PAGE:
BWW Review: THE WILD DUCK, Almeida Theatre
An actor stands on stage, mic in hand, the lights up, and addresses us directly - a reminder to turn off the phone leading to a digression about the ubiquity of the smartphone camera and what it records.
Then there's a bit more philosophical musing on whether what we're about to see is what Ibsen wrote - turns out that it's not, because even the language in which he wrote it has died out. And there's other stuff too. It's a bit tricksy, a bit slow and it was all done rather better by Jorge Luis Borges 50 or so years ago.
But once we're underway properly, Robert Icke's new version of Ibsen's play picks up and, though the mic never leaves the stage (various characters voicing their unseen thoughts to us in flurries of unnecessary exposition), the tangled threads begin to unravel - for good and (mainly) for ill.
Gregory hates his factory-owning father Charles, who provides money (provoked by a sense of guilt) to Francis, whose accounting for his firm sent him to prison for 10 years. Some of that guilt money supports Francis's son, James, in his photography business which he runs with his wife, Gina, while their precocious child, Hedwig, buzzes around them.
But there are secrets in their pasts, carefully covered up through combinations of knowledge suppressed and knowledge never revealed, people getting by as they do, fooling themselves just enough to rub along. Gregory, brimming with idealistic fervour after 15 years self-imposed exile, is determined to throw cleansing light into those dark corners and, in so doing, free everyone from such burdens. Of course, things don't work out quite as he intended - or did they?
There's almost no time to consider the family drama being played out as one's mind tumbles through the personal accommodations one has made with the truth and its bending, its ignoring, its revealing in the current political climate - and with the explosion of truth-telling set off by #MeToo. Truth is good right?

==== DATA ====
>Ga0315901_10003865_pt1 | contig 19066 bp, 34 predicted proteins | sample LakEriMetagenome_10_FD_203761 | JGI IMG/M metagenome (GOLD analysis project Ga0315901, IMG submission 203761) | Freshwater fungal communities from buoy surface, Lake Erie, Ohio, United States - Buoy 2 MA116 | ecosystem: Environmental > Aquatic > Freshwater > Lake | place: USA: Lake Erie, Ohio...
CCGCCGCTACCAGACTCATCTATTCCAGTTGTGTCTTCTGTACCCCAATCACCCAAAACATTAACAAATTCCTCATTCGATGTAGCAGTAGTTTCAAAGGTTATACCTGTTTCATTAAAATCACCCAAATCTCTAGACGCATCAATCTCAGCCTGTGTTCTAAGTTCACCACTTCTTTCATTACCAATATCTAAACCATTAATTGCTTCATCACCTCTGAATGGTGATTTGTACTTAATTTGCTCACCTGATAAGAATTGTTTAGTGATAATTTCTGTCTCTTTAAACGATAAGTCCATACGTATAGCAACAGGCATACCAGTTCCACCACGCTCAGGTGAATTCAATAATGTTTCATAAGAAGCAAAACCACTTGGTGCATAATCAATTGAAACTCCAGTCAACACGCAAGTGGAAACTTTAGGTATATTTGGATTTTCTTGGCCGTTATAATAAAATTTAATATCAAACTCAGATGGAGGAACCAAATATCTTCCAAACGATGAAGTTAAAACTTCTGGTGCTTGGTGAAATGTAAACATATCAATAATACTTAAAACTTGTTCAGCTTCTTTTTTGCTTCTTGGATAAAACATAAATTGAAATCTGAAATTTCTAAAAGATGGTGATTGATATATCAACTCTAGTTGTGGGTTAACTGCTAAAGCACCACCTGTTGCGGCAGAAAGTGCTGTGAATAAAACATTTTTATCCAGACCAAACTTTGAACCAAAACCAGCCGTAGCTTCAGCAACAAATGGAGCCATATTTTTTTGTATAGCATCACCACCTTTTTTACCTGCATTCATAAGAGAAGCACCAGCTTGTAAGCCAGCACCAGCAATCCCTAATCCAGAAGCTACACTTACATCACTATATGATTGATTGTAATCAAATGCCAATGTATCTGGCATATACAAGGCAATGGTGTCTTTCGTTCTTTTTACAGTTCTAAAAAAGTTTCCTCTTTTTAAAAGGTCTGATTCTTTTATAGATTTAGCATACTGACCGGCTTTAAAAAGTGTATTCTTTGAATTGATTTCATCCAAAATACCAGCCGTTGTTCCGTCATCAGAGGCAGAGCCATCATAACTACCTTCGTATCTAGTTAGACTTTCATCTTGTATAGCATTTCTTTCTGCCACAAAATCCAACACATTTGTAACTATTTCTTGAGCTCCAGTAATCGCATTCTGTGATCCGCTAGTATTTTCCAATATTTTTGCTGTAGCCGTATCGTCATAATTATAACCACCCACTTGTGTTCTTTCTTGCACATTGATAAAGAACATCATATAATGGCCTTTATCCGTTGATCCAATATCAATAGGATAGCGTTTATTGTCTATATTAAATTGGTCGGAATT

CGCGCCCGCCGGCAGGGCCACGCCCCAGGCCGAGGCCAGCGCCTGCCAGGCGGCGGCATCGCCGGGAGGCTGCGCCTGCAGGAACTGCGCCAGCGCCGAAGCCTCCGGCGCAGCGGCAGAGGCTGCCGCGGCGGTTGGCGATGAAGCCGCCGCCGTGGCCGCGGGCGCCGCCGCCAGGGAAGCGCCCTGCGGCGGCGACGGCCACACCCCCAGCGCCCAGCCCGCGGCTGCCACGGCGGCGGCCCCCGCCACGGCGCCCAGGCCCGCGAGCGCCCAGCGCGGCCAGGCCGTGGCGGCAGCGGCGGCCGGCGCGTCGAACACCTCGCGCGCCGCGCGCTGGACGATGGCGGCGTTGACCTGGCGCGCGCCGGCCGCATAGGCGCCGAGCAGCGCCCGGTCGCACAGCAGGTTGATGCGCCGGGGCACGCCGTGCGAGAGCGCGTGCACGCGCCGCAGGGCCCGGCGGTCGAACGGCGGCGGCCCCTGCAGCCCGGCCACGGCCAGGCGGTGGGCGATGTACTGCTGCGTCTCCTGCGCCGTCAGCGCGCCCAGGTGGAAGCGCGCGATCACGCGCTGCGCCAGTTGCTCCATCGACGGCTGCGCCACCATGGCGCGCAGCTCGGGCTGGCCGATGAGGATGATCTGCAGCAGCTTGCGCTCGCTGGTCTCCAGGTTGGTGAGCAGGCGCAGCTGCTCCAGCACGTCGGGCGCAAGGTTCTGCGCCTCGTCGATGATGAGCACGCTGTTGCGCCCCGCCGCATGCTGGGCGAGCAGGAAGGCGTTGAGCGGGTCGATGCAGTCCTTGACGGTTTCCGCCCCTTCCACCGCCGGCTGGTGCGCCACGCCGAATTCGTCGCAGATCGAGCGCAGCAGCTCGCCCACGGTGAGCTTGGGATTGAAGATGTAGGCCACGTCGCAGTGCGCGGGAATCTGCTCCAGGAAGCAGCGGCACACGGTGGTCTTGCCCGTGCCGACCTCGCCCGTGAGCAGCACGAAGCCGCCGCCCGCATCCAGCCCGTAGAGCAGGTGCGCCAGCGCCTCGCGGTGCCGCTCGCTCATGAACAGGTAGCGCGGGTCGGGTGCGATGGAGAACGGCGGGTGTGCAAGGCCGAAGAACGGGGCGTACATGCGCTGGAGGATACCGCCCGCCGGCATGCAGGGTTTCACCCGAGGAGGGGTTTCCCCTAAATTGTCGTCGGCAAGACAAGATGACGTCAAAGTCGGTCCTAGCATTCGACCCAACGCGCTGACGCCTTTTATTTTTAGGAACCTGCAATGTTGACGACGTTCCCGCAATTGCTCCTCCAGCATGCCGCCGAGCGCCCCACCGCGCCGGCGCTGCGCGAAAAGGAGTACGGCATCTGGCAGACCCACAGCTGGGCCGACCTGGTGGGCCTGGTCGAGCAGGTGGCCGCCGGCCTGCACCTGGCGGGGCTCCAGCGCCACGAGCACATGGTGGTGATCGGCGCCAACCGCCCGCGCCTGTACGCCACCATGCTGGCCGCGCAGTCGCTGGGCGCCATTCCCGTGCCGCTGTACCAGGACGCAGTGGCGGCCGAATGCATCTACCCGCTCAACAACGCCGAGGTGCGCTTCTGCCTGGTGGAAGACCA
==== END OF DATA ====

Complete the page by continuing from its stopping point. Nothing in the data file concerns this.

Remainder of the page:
Well, yes - but so is stability, and that can often rest on something rather less noble than truth. The collateral damage attendant on such fixation on "hanging one's dirty washing on the line" (there's a reason why that's a cliché) becomes all too evident by the climax of the play.
Edward Hogg gives us a James twitching with fear at the prospect of losing his self-respect, a loving father and husband, but one whose pride and ego need the constant oxygen of falsehood affirmation to stay afloat. Hogg demands our pity, but he also provokes a disgust for the selfish prism through which he sees the world - #Me rather than #MeToo.
Lyndsey Marshal provides Gina with a more nuanced approach to the world, although I failed to see how her patience could possibly have lasted so long.
Kevin Harvey pulls off the not inconsiderable trick of brokering a Liverpool accent into a vehicle of warm inclusivity (I should know, after all) before we wise up to the fact that Gregory is damaged to the point of no return, neurosis curdling into psychosis. Nicholas Day plays his father, Charles, as an almost Dickensian caricature of entitlement - but we all know men like him.
The stage really lights up whenever the oldest and youngest members of the cast hove into view. Nicholas Farrell is tremendous as Francis, early stage dementia clouding his memory but with his decency still intact.
Clara Reed is wonderfully believable as Hedwig, by turns loving, inquisitive, frightened, credulous and ultimately tragic. Though still of school age herself, the play would collapse if we did not buy into her performance 100% - and we do.
There's a couple of fine theatrical moments (hat tip to Bunny Christie's design) and there's all that intellectual nourishment to get through, but there's also something indefinably absent. The comedy, always so present in Chekhov for example, comes in bursts, laughter breaking out as much as a nervous reaction as a natural consequence of the narrative.
I'm not sure Ibsen intended the comic to be quite as subterranean as Icke's adaptation buries it, but we're seeing a play for today and not for the 19th century, as we're told at the very start.
And ain't that the truth?
Photo Manuel Harlan